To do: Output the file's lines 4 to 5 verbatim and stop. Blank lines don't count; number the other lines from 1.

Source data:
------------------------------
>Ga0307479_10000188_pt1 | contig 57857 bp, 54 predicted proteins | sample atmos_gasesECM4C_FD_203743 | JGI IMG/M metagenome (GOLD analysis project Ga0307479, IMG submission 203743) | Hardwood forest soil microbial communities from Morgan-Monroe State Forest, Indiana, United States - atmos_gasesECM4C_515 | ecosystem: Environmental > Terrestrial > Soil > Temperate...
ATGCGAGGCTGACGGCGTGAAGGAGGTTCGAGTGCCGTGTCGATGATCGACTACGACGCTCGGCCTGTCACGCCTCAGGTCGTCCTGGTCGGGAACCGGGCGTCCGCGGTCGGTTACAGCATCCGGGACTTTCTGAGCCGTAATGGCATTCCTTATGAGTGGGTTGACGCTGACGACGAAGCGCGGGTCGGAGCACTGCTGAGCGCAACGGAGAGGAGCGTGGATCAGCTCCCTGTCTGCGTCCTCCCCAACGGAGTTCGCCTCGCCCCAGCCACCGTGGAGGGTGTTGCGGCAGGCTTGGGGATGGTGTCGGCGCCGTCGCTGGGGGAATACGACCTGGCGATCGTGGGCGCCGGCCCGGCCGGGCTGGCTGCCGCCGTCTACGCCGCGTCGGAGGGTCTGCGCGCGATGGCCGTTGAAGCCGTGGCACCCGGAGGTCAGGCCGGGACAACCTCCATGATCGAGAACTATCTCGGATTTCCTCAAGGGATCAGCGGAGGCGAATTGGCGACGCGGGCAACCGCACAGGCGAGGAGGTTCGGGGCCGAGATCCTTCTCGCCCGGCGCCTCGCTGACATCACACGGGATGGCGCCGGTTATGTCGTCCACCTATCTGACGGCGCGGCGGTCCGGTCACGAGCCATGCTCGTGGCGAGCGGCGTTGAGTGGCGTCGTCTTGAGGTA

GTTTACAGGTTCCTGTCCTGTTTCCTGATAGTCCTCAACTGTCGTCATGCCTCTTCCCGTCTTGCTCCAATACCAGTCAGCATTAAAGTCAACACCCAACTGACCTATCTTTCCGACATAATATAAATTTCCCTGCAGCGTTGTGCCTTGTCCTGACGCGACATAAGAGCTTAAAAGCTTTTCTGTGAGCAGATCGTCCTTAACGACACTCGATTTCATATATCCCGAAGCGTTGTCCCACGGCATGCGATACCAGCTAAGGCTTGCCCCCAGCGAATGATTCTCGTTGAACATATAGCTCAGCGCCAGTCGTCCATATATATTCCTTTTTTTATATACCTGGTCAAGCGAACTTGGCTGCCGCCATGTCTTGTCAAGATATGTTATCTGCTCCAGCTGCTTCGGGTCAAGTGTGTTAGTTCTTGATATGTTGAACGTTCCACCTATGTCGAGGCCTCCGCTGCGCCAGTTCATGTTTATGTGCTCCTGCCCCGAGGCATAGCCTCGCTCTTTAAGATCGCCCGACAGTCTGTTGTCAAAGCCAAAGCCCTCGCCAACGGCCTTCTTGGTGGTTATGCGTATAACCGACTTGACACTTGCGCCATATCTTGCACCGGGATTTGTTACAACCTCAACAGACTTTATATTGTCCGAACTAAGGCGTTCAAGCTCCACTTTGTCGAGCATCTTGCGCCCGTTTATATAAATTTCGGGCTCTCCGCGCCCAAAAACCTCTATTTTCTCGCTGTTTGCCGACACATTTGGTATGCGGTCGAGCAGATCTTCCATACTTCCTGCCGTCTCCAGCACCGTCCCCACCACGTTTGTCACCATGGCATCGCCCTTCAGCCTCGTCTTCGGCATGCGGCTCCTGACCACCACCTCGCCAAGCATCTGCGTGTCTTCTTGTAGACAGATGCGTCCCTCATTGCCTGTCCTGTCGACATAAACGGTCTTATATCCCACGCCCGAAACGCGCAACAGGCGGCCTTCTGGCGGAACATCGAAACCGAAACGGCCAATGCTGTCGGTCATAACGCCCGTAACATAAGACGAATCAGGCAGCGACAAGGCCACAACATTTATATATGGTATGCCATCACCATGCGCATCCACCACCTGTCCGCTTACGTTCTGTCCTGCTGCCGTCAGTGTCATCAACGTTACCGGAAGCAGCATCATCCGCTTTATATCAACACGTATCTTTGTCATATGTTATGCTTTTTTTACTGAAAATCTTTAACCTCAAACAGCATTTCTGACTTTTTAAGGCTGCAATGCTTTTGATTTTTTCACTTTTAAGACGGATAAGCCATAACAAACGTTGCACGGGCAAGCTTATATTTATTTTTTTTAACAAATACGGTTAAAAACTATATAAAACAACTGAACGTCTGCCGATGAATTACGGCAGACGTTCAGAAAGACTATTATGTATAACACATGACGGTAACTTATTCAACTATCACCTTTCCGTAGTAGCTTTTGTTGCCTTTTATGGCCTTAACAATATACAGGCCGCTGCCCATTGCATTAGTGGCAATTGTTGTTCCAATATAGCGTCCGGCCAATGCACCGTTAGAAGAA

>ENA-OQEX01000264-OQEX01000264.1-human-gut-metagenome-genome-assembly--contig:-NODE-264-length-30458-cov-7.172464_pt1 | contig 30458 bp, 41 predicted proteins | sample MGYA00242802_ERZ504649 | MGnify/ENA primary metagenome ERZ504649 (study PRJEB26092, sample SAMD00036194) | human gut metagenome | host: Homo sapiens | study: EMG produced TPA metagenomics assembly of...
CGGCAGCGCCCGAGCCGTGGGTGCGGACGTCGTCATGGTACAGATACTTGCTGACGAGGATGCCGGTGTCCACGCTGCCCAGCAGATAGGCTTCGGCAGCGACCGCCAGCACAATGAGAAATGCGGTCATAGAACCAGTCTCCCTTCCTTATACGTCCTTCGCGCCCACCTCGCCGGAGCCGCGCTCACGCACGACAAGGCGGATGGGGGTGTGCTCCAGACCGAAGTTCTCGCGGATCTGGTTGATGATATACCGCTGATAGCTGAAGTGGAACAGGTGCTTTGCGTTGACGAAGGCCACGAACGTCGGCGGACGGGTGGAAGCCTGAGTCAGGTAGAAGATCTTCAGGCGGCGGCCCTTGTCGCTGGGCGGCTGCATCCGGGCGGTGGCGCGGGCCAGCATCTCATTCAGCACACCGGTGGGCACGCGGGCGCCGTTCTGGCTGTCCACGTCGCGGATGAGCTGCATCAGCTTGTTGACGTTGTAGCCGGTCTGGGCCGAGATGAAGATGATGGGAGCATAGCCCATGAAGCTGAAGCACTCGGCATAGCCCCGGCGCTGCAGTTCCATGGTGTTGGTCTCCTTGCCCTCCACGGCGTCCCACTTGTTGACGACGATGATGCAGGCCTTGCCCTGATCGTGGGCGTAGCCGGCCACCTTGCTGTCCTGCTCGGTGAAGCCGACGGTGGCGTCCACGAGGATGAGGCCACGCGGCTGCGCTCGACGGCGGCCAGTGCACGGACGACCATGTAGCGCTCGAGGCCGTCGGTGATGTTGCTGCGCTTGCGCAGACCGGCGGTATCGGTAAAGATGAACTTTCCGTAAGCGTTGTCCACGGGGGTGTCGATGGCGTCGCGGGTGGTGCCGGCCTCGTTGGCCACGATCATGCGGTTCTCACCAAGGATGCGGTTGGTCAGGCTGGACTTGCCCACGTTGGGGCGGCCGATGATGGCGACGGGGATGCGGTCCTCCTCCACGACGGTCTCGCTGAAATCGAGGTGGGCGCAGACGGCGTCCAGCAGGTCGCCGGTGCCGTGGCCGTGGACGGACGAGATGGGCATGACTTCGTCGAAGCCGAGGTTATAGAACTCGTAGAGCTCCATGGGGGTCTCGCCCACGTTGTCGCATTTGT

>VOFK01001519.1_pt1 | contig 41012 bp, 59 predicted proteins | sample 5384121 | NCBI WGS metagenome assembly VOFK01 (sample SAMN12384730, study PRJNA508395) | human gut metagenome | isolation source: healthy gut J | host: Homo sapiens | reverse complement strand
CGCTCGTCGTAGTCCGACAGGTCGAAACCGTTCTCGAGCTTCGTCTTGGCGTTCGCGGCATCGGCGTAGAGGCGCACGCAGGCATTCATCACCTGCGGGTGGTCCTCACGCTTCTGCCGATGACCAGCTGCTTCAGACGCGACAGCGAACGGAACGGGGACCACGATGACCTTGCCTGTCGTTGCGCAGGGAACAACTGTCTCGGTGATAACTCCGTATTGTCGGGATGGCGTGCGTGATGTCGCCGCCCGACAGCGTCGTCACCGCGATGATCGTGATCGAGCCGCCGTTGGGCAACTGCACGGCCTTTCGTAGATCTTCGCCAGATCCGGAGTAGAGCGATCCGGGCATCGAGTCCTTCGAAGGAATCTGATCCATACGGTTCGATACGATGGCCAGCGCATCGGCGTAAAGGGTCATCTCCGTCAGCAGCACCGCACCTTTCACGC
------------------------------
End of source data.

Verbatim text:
>ENA-OQEX01000264-OQEX01000264.1-human-gut-metagenome-genome-assembly--contig:-NODE-264-length-30458-cov-7.172464_pt1 | contig 30458 bp, 41 predicted proteins | sample MGYA00242802_ERZ504649 | MGnify/ENA primary metagenome ERZ504649 (study PRJEB26092, sample SAMD00036194) | human gut metagenome | host: Homo sapiens | study: EMG produced TPA metagenomics assembly of...
CGGCAGCGCCCGAGCCGTGGGTGCGGACGTCGTCATGGTACAGATACTTGCTGACGAGGATGCCGGTGTCCACGCTGCCCAGCAGATAGGCTTCGGCAGCGACCGCCAGCACAATGAGAAATGCGGTCATAGAACCAGTCTCCCTTCCTTATACGTCCTTCGCGCCCACCTCGCCGGAGCCGCGCTCACGCACGACAAGGCGGATGGGGGTGTGCTCCAGACCGAAGTTCTCGCGGATCTGGTTGATGATATACCGCTGATAGCTGAAGTGGAACAGGTGCTTTGCGTTGACGAAGGCCACGAACGTCGGCGGACGGGTGGAAGCCTGAGTCAGGTAGAAGATCTTCAGGCGGCGGCCCTTGTCGCTGGGCGGCTGCATCCGGGCGGTGGCGCGGGCCAGCATCTCATTCAGCACACCGGTGGGCACGCGGGCGCCGTTCTGGCTGTCCACGTCGCGGATGAGCTGCATCAGCTTGTTGACGTTGTAGCCGGTCTGGGCCGAGATGAAGATGATGGGAGCATAGCCCATGAAGCTGAAGCACTCGGCATAGCCCCGGCGCTGCAGTTCCATGGTGTTGGTCTCCTTGCCCTCCACGGCGTCCCACTTGTTGACGACGATGATGCAGGCCTTGCCCTGATCGTGGGCGTAGCCGGCCACCTTGCTGTCCTGCTCGGTGAAGCCGACGGTGGCGTCCACGAGGATGAGGCCACGCGGCTGCGCTCGACGGCGGCCAGTGCACGGACGACCATGTAGCGCTCGAGGCCGTCGGTGATGTTGCTGCGCTTGCGCAGACCGGCGGTATCGGTAAAGATGAACTTTCCGTAAGCGTTGTCCACGGGGGTGTCGATGGCGTCGCGGGTGGTGCCGGCCTCGTTGGCCACGATCATGCGGTTCTCACCAAGGATGCGGTTGGTCAGGCTGGACTTGCCCACGTTGGGGCGGCCGATGATGGCGACGGGGATGCGGTCCTCCTCCACGACGGTCTCGCTGAAATCGAGGTGGGCGCAGACGGCGTCCAGCAGGTCGCCGGTGCCGTGGCCGTGGACGGACGAGATGGGCATGACTTCGTCGAAGCCGAGGTTATAGAACTCGTAGAGCTCCATGGGGGTCTCGCCCACGTTGTCGCATTTGT